Collars and Leashes: If you use a collar on your cat only use a stretch collar and check it weekly to be sure it is not becoming too tight as the cat grows. A too-loose collar is also dangerous. An elastic collar or breakaway stretch collar is the best choice, as it will separate if it becomes caught on something. Breakaway collars have been known not to breakaway. If you cannot break the collar open using two fingers on your same hand, then it may be too difficult for your cat to break away from this type of collar. If using a collar, include an ID tag but use the small tag meant for cats and not the larger tag.

If you train your cat to a leash, use a harness designed for cats - never a collar because a cat will only struggle against the pull of a collar around its neck, but may be more amenable to the behind-the front-legs tug of a harness. Remember that harnesses are not totally secure, and a cat wearing a harness and leash should never be left unsupervised. The cat may slip out of the harness, or strangle itself on the leash. Do not leave a harness on an animal when indoors or unsupervised. Harnesses are not only uncomfortable for wearing in the house but the animal can get the harness snagged on something. Never walk a leashed cat near a roadway or on a busy sidewalk unless you're sure the cat is very calm - cats that can be trusted not to panic in these situations are literally one-in-a-million! The noise and motion of cars, people, other animals, etc. can cause a cat to panic, slip its harness, and dash into danger. The best place for your leashed cat is in your own quiet backyard with you there with them.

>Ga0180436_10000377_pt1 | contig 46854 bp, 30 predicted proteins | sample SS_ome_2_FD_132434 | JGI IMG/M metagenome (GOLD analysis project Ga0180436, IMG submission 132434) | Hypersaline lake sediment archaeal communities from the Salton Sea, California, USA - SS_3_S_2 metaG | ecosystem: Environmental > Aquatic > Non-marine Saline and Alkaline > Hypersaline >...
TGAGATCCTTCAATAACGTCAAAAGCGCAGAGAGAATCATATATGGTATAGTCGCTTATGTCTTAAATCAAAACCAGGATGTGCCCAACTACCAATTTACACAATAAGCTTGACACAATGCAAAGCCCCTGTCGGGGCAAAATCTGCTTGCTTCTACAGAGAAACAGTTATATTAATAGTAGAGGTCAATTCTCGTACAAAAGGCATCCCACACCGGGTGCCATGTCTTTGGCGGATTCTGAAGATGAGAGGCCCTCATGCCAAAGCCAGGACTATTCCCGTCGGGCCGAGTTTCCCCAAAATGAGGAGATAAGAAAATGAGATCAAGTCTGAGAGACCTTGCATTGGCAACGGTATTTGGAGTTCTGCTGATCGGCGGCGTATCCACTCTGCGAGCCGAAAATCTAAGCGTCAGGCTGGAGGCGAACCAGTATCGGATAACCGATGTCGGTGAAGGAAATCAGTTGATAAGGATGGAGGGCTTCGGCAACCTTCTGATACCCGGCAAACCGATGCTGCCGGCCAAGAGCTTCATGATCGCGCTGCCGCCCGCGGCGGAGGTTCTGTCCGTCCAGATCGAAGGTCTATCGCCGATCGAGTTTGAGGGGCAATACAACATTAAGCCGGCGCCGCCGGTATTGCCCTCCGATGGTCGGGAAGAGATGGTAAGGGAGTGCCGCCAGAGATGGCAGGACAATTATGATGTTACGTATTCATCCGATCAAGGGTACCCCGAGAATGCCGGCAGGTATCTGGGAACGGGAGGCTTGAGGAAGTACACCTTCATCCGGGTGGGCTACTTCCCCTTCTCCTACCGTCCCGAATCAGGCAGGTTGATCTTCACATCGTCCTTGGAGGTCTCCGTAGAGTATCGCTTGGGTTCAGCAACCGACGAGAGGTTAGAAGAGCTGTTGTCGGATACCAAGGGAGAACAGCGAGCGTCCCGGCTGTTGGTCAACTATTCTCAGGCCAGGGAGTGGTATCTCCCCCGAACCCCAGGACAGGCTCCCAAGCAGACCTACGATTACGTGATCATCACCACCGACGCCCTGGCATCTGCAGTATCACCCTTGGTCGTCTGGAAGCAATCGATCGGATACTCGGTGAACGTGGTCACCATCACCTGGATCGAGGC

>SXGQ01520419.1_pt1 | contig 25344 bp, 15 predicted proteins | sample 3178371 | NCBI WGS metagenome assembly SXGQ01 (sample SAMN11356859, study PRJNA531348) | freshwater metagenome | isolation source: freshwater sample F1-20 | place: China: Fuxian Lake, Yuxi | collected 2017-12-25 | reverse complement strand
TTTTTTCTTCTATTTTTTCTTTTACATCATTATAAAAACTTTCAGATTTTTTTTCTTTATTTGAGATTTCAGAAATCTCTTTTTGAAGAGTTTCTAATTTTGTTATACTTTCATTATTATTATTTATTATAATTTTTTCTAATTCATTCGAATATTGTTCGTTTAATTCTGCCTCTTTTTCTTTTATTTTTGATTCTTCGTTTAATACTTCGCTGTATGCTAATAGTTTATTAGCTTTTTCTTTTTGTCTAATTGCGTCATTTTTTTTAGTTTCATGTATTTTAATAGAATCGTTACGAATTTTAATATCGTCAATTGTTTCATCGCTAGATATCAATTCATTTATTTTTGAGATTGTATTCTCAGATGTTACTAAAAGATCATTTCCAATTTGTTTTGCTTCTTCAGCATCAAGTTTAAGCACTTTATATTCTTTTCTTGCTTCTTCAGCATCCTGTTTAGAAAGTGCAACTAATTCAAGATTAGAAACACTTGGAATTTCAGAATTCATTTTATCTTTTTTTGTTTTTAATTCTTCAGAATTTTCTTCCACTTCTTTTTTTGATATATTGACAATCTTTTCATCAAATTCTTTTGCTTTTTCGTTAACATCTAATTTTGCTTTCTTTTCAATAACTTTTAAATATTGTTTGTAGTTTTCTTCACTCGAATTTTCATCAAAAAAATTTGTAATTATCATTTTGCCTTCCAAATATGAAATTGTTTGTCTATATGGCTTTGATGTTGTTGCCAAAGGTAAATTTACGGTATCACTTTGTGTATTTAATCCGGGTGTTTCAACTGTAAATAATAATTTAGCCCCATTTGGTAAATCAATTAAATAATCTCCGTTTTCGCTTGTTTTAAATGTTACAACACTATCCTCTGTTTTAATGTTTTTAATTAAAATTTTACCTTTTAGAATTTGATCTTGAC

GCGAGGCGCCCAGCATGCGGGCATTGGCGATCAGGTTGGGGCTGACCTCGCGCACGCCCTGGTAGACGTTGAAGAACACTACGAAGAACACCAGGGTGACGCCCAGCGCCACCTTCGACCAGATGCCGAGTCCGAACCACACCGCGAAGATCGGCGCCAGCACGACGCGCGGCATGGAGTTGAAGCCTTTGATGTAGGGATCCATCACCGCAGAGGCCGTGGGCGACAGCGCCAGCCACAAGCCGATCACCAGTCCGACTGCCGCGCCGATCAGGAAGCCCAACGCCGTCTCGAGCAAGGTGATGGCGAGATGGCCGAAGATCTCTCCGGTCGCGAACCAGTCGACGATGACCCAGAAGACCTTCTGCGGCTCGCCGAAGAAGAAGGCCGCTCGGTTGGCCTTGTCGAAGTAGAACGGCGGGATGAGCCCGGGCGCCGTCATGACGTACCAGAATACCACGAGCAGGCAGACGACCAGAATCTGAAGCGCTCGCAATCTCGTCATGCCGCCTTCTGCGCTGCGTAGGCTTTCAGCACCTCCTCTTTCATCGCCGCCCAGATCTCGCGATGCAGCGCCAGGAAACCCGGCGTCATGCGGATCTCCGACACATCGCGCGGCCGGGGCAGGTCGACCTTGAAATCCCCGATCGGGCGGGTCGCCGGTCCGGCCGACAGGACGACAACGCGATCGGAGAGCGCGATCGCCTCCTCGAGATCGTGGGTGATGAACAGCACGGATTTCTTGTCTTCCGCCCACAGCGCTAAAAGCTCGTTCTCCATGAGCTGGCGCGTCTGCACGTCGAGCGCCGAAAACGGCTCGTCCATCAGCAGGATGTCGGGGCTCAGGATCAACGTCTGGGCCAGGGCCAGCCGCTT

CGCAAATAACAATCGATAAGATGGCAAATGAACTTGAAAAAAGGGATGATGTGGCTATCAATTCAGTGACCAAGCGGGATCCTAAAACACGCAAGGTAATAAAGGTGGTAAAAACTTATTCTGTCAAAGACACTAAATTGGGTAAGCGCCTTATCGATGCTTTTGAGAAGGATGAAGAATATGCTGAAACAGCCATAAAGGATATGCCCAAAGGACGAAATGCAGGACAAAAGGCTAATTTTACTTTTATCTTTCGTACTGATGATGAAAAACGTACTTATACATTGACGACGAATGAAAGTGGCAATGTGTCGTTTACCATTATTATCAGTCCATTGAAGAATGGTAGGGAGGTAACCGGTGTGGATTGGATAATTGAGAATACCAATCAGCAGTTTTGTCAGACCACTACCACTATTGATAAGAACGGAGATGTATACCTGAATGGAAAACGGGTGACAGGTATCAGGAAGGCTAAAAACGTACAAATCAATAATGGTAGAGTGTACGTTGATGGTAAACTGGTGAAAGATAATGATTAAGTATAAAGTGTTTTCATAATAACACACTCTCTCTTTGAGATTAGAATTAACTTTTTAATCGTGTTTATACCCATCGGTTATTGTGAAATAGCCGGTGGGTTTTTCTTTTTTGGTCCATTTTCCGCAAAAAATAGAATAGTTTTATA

Housebreaking A Cat 

Housebreaking a cat or kitten is usually quite easy. Naturally clean animals, most cats are already housebroken by the time they are weaned. It only takes a little patience to train your cat for life.

Since all urban cats should live indoors, your pet will need a litter box or pan about 12"x15"x3". Plastic or baked enamel pans available in most pet stores are easy to keep clean and will not rust. Clear a spot in your bathroom, kitchen, or a secluded section of your home for the litterbox. 

Fill the box or pan at least three inches deep with litter, sawdust, sand, or shredded newspaper. Place the cat in the litterbox first thing in the morning, after meals and play, and last thing at night. To ensure that he gets the idea, gently take their front paws and make little scratching motions the first few times. Your new cat will quickly get the message.